Beirut, the fabled capital of Lebanon, has long resonated in the annals of history and the hearts of those who’ve meandered its labyrinthine streets. Yet beyond its celebrated landmarks, there are tales and nuances that many remain oblivious to. Here, we delve into five such enigmatic facets of the capital of Lebanon.

  1. The Ancient “Law School”: Before the renowned universities of today’s world, the capital of Lebanon was the epicenter of jurisprudential wisdom. The Beirut Law School was a beacon, illuminating the then-known world with its profound understanding of justice and legislation. Roman emperors, including Theodosius II, often turned to this bastion in the capital of Lebanon for its unparalleled legal acumen. A cataclysmic earthquake in 551 AD sealed its fate, relegating its vast knowledge to forgotten pages of history.
  2. The Literary Café Culture: Paris might be renowned for its writers and cafés, but the capital of Lebanon has its own poetic narrative interwoven with aromatic coffee beans. Mid-20th century Beirut was a hotbed for intellect, with luminaries like Khalil Gibran frequently gracing the city’s ahwats. Café de Paris in Hamra Street stands as a testament to a time when the capital of Lebanon was a crucible of creativity and discourse.
  3. Pigeon Rocks: Not Just a Pretty Face: The Raouché, or Pigeon Rocks, is not merely a visual delight for the capital of Lebanon’s visitors. Beneath its aesthetic allure lies a geological story spanning epochs. These formations whisper tales of a primordial Beirut when nature itself was crafting the very essence of the Eastern Mediterranean.
  4. Beirut’s Historical Palimpsest: Beneath the contemporary bustle of the capital of Lebanon lie remnants of bygone eras. Successive excavations have revealed layers upon layers of ancient civilizations, each echoing a unique chapter of Beirut’s illustrious past. The Roman Cardo Maximus, with its echoes of chariot-clad days, is just one fragment of this layered mosaic.
  5. The Silent Guardian – The Egg Cinema: Amidst Beirut’s architectural panorama stands a poignant remnant of a bygone era – The Egg. This once-thriving cinema, birthed in the 1960s, is a silent sentinel to the golden age of the capital of Lebanon. Even in its current state of decay, it holds the promise of memories, occasionally serving as a clandestine venue for art events and gatherings.

To truly fathom the depths of Beirut, one must move beyond the surface and delve into the hidden stories that make the capital of Lebanon a city of timeless allure.

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Oman has nearly doubled the duration of paid maternity leave in a series of sweeping reforms put forth by the nation’s government.

Previously, women could enjoy up to 50 days of paid maternity leave, a figure which has now been revised to 98 days.

Additionally, the reforms herald the introduction of seven days’ paid paternity leave, a benefit that was non-existent in the past.

In a significant move, non-Muslim workers are now entitled to 14 days of paid bereavement leave if their husband passes away.

These reforms have been met with widespread approval from both employers and workers.

Mohammed Al Rahbi, employed in the oil and gas sector, commented on the positive implications, stating, “The new rights for employees, including those not from Oman, mark a tremendous stride towards achieving a balanced work-life dynamic.”

Moreover, the modified law now permits employees to avail study leaves for exams.

Mohammed Al Farsi, a legal associate at Decree, a firm dedicated to providing a comprehensive English database of Omani royal decrees and laws, remarked, “The current Labour Law has been crafted to protect workers’ rights while simultaneously offering an encouraging milieu for businesses.”

Mr Al Farsi pointed out that these laws were a rejuvenation of the 2003 legislation, encompassing subjects like contracts, wages, working hours, and penalties.

He further noted, “Distinct aspects of the new Labour Law could radically transform Oman’s employment scenario.”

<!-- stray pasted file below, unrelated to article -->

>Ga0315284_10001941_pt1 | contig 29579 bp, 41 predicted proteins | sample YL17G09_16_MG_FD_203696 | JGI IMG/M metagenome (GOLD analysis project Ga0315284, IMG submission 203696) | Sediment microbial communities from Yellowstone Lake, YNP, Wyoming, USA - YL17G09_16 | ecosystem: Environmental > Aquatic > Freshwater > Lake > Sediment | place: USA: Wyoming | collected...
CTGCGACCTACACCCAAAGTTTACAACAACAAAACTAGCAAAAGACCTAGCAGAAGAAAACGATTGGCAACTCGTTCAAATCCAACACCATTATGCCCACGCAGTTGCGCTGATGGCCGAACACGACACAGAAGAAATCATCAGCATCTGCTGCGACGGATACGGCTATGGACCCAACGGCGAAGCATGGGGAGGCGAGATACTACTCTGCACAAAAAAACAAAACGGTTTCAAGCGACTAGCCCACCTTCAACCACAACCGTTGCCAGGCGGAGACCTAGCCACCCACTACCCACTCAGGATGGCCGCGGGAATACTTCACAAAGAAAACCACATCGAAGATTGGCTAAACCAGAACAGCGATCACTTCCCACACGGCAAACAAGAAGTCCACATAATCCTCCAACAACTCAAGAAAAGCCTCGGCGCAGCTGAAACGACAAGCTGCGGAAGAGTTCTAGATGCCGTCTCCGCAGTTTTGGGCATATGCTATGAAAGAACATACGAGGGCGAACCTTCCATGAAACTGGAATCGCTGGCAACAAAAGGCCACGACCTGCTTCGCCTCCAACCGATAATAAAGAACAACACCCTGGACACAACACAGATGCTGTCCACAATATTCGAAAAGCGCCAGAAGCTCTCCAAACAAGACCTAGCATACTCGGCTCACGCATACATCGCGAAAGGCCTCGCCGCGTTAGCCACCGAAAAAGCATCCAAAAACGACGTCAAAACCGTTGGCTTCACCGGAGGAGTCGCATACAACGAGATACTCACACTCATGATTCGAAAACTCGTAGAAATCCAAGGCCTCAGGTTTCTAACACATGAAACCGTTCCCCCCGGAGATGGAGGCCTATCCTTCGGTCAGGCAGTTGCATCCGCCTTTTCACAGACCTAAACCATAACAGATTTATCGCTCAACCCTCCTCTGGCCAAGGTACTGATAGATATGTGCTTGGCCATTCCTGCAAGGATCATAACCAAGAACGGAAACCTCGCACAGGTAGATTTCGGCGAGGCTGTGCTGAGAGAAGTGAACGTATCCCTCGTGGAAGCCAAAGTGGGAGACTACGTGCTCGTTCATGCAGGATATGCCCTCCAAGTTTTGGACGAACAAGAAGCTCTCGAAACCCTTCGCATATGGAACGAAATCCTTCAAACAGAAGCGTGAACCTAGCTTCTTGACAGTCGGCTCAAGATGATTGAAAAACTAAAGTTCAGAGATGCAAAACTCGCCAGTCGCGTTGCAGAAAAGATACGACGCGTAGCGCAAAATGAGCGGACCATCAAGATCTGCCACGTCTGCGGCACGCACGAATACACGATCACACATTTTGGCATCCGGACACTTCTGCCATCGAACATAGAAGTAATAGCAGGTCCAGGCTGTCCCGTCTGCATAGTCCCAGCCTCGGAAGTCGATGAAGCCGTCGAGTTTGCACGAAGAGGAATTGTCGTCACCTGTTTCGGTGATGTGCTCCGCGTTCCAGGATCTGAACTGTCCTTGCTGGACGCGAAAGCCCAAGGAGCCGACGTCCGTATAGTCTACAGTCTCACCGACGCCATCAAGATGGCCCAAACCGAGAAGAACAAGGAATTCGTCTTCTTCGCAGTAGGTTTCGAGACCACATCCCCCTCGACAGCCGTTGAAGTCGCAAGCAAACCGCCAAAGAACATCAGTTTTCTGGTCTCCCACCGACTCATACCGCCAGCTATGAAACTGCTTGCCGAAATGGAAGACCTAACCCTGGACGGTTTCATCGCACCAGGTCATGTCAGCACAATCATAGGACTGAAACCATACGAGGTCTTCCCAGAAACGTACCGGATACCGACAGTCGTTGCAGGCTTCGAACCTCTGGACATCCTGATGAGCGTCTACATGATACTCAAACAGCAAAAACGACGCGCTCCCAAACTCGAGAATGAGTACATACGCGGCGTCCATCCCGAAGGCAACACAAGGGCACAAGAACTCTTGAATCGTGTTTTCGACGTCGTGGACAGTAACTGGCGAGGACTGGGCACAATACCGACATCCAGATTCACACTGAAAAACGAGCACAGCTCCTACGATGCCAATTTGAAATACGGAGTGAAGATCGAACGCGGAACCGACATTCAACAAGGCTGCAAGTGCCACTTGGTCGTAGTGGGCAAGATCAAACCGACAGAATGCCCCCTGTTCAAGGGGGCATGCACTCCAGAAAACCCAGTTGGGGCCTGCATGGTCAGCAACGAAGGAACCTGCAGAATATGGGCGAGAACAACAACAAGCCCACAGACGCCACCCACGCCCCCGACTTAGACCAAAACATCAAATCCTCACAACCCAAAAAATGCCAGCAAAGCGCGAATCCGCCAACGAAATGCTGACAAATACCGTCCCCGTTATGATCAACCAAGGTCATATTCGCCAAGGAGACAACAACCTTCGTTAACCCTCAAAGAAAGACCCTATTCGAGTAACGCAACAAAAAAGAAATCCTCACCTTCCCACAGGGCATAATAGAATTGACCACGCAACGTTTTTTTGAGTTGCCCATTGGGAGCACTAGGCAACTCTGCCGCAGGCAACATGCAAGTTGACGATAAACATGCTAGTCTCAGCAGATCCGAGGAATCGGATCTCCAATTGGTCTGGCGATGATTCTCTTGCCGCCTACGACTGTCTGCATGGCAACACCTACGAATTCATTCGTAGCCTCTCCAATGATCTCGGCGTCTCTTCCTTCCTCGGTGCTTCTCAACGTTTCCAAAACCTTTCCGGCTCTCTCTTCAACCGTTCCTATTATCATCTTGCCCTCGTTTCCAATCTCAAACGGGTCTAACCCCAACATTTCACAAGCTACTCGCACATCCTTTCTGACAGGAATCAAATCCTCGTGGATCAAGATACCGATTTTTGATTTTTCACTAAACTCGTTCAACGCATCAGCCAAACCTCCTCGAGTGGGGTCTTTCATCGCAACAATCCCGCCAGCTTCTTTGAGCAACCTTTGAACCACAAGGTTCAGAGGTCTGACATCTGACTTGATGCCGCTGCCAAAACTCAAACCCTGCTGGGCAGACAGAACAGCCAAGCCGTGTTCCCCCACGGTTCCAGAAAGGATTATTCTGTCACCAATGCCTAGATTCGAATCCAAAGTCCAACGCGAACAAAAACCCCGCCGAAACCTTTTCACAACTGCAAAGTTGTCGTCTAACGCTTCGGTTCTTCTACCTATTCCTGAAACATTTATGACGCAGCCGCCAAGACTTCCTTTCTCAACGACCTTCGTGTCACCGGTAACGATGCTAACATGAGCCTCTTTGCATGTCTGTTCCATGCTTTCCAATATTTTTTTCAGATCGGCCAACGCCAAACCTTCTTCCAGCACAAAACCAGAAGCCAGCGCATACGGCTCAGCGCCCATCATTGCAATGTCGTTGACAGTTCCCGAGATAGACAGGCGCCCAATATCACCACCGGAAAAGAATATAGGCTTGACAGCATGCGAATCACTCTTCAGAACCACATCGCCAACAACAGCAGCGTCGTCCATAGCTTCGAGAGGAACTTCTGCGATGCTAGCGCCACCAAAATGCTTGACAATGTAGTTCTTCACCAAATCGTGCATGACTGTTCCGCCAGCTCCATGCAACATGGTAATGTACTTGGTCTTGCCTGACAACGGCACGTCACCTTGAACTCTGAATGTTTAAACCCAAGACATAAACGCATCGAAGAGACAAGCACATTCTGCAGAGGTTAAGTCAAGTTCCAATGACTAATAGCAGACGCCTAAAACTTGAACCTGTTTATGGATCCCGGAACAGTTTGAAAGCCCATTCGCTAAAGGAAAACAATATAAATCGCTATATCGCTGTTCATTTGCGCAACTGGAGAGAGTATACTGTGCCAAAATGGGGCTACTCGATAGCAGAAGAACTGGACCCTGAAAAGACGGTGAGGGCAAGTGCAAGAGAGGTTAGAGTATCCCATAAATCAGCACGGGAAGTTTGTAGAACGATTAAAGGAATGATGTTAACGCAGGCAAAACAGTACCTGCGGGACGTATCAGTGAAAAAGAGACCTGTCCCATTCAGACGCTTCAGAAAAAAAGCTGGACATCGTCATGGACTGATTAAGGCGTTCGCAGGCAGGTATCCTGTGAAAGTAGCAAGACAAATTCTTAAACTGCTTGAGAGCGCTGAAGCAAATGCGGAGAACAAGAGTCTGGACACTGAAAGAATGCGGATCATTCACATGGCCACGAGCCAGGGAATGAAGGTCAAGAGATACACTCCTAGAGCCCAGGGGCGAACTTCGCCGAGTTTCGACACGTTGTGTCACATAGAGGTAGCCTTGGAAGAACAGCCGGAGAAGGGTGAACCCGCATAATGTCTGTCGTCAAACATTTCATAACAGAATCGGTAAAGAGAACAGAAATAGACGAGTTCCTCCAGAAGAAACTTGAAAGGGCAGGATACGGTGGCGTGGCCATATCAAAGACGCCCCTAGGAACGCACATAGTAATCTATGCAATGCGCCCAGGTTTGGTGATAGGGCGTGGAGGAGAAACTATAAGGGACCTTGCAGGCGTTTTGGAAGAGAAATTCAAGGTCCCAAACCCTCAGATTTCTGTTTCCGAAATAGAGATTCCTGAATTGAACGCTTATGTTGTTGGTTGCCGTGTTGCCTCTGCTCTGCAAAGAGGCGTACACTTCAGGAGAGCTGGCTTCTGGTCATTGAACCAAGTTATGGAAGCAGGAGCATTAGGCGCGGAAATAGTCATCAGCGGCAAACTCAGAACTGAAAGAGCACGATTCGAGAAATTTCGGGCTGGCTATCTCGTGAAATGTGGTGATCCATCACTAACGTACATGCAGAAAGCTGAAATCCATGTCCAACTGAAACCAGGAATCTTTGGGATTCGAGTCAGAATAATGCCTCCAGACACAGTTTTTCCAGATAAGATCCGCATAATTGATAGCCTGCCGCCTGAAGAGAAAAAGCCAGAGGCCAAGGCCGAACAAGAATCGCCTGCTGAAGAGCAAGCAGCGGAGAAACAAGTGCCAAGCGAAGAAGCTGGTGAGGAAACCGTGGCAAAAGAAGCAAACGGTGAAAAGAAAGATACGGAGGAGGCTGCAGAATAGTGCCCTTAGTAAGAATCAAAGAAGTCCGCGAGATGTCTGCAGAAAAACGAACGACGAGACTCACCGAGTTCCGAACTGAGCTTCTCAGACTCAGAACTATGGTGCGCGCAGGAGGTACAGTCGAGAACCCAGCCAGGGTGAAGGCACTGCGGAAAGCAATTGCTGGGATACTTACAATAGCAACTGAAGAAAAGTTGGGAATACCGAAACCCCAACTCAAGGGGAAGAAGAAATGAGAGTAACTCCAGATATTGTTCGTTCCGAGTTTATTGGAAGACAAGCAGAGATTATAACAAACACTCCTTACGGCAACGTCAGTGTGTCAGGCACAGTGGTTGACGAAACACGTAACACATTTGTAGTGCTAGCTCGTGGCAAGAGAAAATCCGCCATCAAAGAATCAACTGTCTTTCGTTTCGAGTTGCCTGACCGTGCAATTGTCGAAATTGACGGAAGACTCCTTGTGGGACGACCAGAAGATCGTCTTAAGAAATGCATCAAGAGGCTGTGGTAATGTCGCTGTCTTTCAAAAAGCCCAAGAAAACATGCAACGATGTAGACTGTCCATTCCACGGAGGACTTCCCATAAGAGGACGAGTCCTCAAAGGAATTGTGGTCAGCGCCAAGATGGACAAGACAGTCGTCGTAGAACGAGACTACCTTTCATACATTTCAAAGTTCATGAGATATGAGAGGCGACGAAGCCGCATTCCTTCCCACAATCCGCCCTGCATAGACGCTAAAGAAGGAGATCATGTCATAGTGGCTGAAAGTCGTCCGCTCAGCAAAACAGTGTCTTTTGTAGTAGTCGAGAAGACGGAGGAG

A significant update in the Labour Law enables companies to end contracts with Omani employees who are not performing up to the mark.

Fatma Al Balushi, an Omani business proprietor, voiced her endorsement for this amendment. She opined that it would propel companies to uphold superior standards in their workforce.

Echoing her sentiment, Mr Al Rahbi expressed optimism about the potential prospects these changes could usher in for Oman’s job sector. He concluded, “The government’s commitment to fostering a just and inclusive working milieu is evident through these reforms.”

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A masterpiece in marble and pink sandstone, Abu Dhabi‘s first traditional Hindu temple will open its doors for prayers on 10th February after four years of tireless effort by artisans from both India and the UAE.

Confirming the temple’s inauguration, The National reports that a series of prayer ceremonies, part of a ‘festival of harmony’, will commence from 10 February 2024, leading up to the temple’s public opening for worship on 18 February.

Drawing individuals of various faiths and nationalities, the impressive white marble and pink sandstone edifice in Abu Dhabi’s Abu Mureikha area has already become a significant landmark. Over 2,000 craftsmen have been working diligently in India’s Rajasthan state, carving exquisite pillars and columns for this first-ever hand-sculpted Hindu temple in the Middle East.

On site in Abu Dhabi, the temple’s main prayer hall and ground level are nearly complete, with plans to erect towering shikhars, or spires, symbolic of each Emirati state, on the second level.

As per the schedule of inaugural prayer services, the 6pm ceremony on 10 February will exclusively welcome contributors to the temple’s construction. The following day, a 10am service will host prayers for couples who have supported the building project. A restricted prayer session for Hindu deities will take place on 14 February, from 8am to noon, catering solely to invited guests.

The temple doors will then open to the public for a two-hour dedication ceremony on 15 February, starting at 6pm. From 18 February onwards, the temple will be open for public worship.

President Sheikh Mohamed gifted the 5.4-hectare site to the Indian community in 2015. Supervised by the Baps Swaminarayan Sanstha, the temple’s construction welcomes all faiths and nationalities. The organisation has overseen the creation of roughly 1,200 temples globally.

In homage to ancient Hindu shrines, the temple has been constructed without the use of steel, iron, or reinforced concrete, instead opting for a layered compression technique involving granite, pink sandstone, and marble.